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Monday, May 2, 2016

Smith to serve 6 years

Thursday, August 10, 2006

(Photo)
STEPHEN SMITH
Teen pleads guilty to manslaughter in the death of 14-year-old Joshua Mullins

The murder case of Stephen Smith has ended in a plea of guilty on one count of manslaughter in the death of 14-year-old Joshua Mullins.

Smith was sentenced to six years in the Department of Correction. The 441 days he has already spent in jail will count toward the sentence. Manslaughter is a class C felony.

"He's pretty well pleased," Fulton County Sheriff Walter Dillinger said of Smith's reaction. "It could have been 30 years."

"I think his aunt and uncle encouraged him (to plea)," Dillinger said.

"I don't agree with it but I want it over," said Tywana Mullins, mother of Joshua Mullins.

Dillinger said Smith will be sent to Pine Bluff for evaluation and then spend time within the Arkansas Department of Correction when space is available.

Smith killed Joshua Mullins with a .20-gauge shotgun on May 25, 2005, at his residence near Mammoth Spring. Smith claimed it was an accident which happened while he and Mullins wrestled with a gun between them.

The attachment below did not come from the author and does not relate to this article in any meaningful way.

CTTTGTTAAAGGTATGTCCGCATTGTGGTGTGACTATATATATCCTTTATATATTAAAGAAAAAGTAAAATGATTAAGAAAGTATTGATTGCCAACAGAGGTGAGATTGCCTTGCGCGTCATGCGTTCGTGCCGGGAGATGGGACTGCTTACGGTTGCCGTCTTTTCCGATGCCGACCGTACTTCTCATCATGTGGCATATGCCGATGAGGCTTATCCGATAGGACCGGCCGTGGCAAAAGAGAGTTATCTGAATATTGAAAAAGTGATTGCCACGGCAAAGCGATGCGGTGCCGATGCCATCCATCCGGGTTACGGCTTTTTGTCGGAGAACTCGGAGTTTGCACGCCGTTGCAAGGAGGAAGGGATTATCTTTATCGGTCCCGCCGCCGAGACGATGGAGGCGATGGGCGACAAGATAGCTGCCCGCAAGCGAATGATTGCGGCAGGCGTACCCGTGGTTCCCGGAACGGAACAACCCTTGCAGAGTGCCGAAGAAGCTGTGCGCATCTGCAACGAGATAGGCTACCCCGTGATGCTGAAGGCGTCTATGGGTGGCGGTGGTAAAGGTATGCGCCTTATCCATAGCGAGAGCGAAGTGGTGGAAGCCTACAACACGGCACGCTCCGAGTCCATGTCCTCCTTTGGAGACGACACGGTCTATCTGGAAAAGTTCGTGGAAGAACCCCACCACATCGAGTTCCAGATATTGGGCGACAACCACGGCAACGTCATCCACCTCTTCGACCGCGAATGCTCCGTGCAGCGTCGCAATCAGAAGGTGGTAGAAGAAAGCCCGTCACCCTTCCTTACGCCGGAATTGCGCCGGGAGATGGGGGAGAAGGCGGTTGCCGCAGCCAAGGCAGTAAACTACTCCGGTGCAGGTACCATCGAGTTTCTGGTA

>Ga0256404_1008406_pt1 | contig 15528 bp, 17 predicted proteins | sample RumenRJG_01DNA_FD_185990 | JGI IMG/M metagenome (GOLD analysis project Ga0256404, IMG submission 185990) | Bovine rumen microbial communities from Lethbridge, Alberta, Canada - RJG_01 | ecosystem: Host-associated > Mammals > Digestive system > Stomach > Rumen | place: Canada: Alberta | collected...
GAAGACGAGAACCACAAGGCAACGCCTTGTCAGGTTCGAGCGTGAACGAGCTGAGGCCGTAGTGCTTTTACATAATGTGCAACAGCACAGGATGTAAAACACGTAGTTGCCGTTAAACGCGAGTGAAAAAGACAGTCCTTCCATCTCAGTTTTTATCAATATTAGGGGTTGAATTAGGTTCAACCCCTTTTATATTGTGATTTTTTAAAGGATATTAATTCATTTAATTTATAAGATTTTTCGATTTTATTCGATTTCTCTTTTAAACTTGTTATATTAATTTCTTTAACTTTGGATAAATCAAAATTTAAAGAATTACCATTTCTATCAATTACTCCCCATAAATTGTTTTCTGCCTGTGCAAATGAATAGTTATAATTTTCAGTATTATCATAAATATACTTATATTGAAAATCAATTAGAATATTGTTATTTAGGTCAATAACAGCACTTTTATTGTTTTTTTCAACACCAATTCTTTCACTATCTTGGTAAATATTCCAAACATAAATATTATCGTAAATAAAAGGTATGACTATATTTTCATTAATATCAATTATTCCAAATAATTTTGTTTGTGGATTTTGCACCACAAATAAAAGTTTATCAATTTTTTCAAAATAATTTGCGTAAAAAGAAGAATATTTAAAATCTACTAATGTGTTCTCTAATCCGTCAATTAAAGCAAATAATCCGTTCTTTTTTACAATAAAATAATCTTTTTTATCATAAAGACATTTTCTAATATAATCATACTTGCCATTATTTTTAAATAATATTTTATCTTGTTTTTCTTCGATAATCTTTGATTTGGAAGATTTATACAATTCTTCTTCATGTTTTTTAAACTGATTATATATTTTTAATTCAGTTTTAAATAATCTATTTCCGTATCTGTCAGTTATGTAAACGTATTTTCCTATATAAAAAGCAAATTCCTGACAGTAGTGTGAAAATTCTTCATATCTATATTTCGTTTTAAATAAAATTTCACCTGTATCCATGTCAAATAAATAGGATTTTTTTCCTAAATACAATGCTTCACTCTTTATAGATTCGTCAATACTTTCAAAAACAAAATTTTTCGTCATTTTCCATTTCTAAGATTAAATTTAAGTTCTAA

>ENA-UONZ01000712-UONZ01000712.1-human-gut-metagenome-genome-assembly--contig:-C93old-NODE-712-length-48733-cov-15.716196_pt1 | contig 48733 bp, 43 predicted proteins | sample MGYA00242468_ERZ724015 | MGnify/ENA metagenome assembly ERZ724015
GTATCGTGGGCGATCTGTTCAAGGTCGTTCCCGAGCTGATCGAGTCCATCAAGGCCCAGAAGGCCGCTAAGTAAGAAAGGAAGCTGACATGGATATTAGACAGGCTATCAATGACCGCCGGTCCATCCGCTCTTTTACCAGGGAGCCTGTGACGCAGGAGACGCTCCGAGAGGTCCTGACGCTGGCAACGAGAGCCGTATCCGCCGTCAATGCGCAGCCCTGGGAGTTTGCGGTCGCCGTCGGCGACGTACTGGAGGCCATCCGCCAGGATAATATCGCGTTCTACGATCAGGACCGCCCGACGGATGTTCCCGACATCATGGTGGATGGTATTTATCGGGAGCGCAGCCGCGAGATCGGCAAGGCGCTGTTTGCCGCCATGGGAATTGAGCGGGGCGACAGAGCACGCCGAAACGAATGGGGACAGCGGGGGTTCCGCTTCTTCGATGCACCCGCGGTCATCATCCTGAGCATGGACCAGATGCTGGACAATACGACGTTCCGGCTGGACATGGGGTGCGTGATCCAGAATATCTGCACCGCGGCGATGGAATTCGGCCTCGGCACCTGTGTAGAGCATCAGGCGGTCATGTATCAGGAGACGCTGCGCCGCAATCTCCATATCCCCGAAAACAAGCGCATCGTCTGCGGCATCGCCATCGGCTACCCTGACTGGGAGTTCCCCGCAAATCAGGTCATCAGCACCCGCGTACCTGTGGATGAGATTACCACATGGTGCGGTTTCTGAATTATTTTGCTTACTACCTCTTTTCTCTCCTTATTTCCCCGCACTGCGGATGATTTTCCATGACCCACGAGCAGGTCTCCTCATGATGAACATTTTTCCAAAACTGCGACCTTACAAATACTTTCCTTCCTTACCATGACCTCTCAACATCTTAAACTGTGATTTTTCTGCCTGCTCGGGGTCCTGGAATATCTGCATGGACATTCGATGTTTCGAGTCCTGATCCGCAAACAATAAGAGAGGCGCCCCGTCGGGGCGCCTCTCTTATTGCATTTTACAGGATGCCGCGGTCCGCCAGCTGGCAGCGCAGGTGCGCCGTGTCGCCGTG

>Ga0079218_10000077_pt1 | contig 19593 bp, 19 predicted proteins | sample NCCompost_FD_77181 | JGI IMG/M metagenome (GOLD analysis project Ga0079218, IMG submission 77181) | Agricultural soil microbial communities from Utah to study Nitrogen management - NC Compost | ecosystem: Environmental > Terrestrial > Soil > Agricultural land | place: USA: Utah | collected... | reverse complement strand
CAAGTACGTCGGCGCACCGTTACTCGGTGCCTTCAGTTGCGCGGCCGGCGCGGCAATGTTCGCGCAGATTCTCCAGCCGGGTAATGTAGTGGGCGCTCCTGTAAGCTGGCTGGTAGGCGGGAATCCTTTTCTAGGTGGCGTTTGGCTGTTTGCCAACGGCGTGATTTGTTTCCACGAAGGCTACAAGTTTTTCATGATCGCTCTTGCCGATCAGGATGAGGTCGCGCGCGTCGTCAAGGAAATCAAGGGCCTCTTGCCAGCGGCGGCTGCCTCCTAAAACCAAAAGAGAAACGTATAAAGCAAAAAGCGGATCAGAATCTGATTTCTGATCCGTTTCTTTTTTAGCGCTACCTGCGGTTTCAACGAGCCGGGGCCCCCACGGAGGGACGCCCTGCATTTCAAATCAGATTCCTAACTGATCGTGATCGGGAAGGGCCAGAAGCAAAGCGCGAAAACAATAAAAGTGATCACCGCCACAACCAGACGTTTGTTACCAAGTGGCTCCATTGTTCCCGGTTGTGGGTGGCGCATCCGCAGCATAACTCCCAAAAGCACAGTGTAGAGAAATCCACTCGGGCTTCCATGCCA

Smith had been living alone in the house since his father's death in 2004.

Prosecutors decided to press first degree murder charges against Smith in the incident. If convicted on that charge he could have been sentenced to life in prison.

Smith's attorney, Bradley Sipe, sought to have Smith tried as a juvenile in the early weeks of the case. Fulton County Circuit Judge Tim Weaver sided with the prosecution which sought to press charges as an adult. "This was a violent and serious act," Weaver said on Aug. 17, 2005. "Nothing is more serious or violent than a shotgun blast to the face."

Smith will stay in Fulton County Jail until there is space for him in the Department of Correction. Dillinger said Smith could be out of prison on parole in as little as one year. He said Smith has no plans to return to Mammoth Spring.

Manslaughter is defined as the unlawful killing of a human being without malice or premeditation, either express or implied; distinguished from murder, which requires malicious intent.



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